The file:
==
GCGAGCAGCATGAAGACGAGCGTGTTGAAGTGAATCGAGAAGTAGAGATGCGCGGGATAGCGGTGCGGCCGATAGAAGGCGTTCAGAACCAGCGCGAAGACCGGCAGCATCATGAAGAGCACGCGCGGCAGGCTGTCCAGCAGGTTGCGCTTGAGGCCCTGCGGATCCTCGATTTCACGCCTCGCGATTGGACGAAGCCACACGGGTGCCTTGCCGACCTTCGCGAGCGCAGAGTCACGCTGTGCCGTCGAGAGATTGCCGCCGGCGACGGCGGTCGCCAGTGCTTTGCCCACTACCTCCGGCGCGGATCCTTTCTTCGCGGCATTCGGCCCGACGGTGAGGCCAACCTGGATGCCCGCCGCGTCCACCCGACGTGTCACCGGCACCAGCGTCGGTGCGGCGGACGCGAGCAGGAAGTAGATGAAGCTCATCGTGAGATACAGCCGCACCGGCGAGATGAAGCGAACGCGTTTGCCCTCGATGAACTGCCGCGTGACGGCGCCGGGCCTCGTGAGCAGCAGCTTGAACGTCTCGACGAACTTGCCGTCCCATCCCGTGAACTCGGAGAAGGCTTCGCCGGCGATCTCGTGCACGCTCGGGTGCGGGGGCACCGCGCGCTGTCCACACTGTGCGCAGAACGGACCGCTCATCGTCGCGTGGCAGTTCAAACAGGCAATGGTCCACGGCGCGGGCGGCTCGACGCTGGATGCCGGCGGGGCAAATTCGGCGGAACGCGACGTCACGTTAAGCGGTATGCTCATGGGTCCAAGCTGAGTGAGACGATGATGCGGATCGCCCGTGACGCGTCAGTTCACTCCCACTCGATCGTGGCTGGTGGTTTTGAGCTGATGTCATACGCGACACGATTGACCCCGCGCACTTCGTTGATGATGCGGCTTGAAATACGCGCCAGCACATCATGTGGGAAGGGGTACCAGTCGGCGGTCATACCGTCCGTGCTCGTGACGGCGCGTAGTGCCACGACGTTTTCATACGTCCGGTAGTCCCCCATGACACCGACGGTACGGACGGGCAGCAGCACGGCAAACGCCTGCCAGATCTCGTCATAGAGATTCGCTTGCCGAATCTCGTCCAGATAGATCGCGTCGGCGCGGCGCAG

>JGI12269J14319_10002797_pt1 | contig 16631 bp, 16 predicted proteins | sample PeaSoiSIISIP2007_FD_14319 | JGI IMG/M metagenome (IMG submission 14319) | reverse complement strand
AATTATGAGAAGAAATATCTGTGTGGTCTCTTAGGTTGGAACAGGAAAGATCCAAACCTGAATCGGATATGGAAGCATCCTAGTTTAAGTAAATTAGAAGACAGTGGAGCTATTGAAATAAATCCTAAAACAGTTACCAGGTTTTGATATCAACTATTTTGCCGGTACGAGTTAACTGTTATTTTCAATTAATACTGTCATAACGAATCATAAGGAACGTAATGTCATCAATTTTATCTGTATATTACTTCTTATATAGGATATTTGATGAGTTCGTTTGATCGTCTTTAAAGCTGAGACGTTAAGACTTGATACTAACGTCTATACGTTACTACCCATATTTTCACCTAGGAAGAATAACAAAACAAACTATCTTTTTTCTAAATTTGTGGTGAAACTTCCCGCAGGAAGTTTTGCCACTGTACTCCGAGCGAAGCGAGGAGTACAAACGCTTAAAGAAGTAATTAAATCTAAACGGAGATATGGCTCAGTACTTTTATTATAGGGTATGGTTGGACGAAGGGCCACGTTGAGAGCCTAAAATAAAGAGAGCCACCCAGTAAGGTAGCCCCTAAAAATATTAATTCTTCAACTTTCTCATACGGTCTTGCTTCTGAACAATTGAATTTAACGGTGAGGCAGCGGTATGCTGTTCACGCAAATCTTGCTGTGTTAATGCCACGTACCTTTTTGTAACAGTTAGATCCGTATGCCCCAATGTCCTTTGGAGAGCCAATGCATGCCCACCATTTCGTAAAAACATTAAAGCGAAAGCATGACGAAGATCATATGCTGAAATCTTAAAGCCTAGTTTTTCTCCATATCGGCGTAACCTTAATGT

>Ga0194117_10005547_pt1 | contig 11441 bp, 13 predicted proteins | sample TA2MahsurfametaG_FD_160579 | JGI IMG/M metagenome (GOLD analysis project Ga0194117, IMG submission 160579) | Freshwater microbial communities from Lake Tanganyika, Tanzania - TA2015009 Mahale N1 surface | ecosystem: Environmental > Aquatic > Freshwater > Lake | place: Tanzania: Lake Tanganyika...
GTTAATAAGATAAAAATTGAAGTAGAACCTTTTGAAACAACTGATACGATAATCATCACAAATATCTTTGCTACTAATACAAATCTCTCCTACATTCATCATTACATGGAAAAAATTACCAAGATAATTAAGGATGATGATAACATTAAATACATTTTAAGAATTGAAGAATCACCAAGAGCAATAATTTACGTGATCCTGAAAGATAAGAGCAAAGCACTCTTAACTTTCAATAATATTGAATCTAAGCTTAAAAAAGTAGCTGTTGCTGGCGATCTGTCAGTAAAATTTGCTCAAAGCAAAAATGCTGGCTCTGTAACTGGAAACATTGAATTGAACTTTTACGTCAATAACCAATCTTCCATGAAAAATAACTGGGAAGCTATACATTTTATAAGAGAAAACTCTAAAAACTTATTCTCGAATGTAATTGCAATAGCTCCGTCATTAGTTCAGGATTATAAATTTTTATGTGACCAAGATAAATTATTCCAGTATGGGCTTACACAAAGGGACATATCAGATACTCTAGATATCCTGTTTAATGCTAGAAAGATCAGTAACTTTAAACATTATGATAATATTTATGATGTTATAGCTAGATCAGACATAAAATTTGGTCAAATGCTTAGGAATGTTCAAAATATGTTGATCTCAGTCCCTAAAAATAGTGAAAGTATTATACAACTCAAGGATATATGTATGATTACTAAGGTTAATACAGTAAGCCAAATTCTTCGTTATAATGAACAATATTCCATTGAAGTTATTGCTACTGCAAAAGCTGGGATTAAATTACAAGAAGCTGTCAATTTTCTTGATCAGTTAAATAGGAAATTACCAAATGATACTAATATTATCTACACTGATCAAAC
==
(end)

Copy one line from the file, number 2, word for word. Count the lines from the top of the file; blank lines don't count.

>JGI12269J14319_10002797_pt1 | contig 16631 bp, 16 predicted proteins | sample PeaSoiSIISIP2007_FD_14319 | JGI IMG/M metagenome (IMG submission 14319) | reverse complement strand